before the Zurich District Court.  Thus the same person D.J. was both
the judge deciding on detention on remand and the prosecutor.  However,
a prosecutor can never be a judge or an officer authorised by law to
exercise judicial power within the meaning of Article 5 para. 3 (Art. 5-3) of
the Human Rights Convention.  The prosecutor is a party.

IV.     Conclusion

        The applicant appears to request the Commission to declare the
application admissible and to find a breach of Article 5 para. 3 (Art. 5-3)
of the Convention.

THE LAW

1.      The applicant complains that the same District Attorney, who
remanded her in custody, later also indicted her.  Thus, the District
Attorney could not be regarded as having been independent and was not
"a judge or other officer authorised by law to exercise judicial
power" within the meaning of Article 5 para. 3 (Art. 5-3) of the Convention.
The applicant submits that she complied with the conditions of the exhaustion
of domestic remedies within the meaning of Article 26 (Art. 26) of the
Convention.  She refers in particular to S. 419 of the Zurich Code of Criminal
Procedure which envisages an appeal after conviction by the District Court to
complain both about defects of the investigation and the trial.  The applicant
also draws attention to the decision of the Federal Court of 24 November 1986
in which the Court found that the applicant no longer had an interest in her
public law appeal, but then continued that the complaint would in any event
also be unfounded.

        Article 5 para. 3 (Art. 5-3) of the Convention states:

        "Everyone arrested or detained in accordance with
the provisions of paragraph 1 (c) of this Article shall be
brought promptly before a judge or other officer authorised
by law to exercise judicial power and shall be entitled to
trial within a reasonable time or to release pending
trial.  Release may be conditioned by guarantees to appear
for trial."

2.      The respondent Government submit in respect of Article 26 (Art. 26) of
the Convention that the applicant has not complied with the conditions of the
exhaustion of domestic remedies.  In the Government's opinion, after the
applicant was remanded in custody, she failed to file an appeal against her
arrest and detention.  She should have expected that the officer, who remanded
her in custody, would also indict her, a fortiori as her lawyer had
participated in other proceedings before the Convention organs concerning the
same matter and was therefore aware of these issues.  The Government point out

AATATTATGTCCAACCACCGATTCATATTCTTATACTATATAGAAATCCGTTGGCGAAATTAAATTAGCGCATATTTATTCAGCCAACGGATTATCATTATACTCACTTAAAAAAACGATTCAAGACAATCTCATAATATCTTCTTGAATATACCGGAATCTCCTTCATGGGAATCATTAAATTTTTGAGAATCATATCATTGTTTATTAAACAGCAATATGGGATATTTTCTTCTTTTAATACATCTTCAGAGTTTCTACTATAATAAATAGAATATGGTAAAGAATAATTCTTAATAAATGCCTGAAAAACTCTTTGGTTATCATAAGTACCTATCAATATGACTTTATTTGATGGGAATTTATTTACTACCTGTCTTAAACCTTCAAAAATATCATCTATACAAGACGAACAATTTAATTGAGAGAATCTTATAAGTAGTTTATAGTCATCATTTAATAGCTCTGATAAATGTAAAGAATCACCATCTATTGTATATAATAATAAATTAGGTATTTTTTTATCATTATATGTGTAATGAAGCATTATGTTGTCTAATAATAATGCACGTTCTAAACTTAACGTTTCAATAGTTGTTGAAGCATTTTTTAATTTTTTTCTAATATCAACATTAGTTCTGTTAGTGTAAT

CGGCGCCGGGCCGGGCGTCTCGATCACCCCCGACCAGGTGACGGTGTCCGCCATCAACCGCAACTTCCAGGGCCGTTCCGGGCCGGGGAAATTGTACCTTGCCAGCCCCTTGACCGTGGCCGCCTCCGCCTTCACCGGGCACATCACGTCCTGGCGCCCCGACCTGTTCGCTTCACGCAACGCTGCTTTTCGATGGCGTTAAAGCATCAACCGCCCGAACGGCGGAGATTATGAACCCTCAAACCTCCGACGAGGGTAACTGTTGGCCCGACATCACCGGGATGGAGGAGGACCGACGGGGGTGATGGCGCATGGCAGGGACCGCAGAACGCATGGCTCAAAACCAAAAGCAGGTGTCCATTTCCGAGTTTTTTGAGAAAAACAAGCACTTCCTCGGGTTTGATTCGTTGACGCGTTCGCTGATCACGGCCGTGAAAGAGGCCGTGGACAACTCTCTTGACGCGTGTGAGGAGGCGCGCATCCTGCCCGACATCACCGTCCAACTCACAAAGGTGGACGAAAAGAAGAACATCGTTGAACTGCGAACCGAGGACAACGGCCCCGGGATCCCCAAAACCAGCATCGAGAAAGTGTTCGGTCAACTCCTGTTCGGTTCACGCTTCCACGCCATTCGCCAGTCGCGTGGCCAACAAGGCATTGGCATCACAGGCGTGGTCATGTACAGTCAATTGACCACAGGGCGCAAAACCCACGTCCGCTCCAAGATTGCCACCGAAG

that subsequently the Court of Appeal, in its judgment of 13 September 1985,
confined itself to some general remarks, and that the Court of Cassation, in
its judgment of 1 July 1986, did not consider the merits of the allegations.

        The Government further draw attention to the decision of the
Federal Court of 24 November 1986 in which the Court found that the
applicant lacked interest in her public law appeal as she had
meanwhile been released from detention on remand.  The Federal Court
also found that the applicant had, in the substantiation of her public
law appeal, not complied with the requirements under Swiss law.

        The Government thus conclude that the applicant did not make
timely use of the appropriate remedies to contest her arrest or the
investigation procedure, and that she did not observe the requirements
under Swiss law for filing a public law appeal.

        Under Article 26 (Art. 26) of the Convention the Commission may only
deal with a matter after all domestic remedies have been exhausted
according to the generally recognised rules of international law.

        The Commission has first examined the Government's submissions
according to which the applicant did not make timely use of the
appropriate remedies to contest her arrest and detention on remand,
and that the Federal Court found in its decision of 24 November 1986
that she lacked an interest in her public law appeal.

        The Commission considers, on the one hand, that in the light
of the Zurich Judiciary Act and the Zurich Code of Criminal Procedure
it was probable that the District Attorney's Office would eventually
indict the applicant.  In the Commission's opinion, however, it has
not been made clear by the respondent Government how the applicant, or
her representative, could thereby be expected to foresee that even
the same officer at the District Attorney's Office, who had previously
remanded her in custody, would eventually also indict her.

        On the other hand, the Commission notes that S. 419 of the
Zurich Code of Criminal Procedure expressly envisages the possibility
of an appeal with the Court of Appeal after conviction by the District
Court, whereby complaints can be directed both against the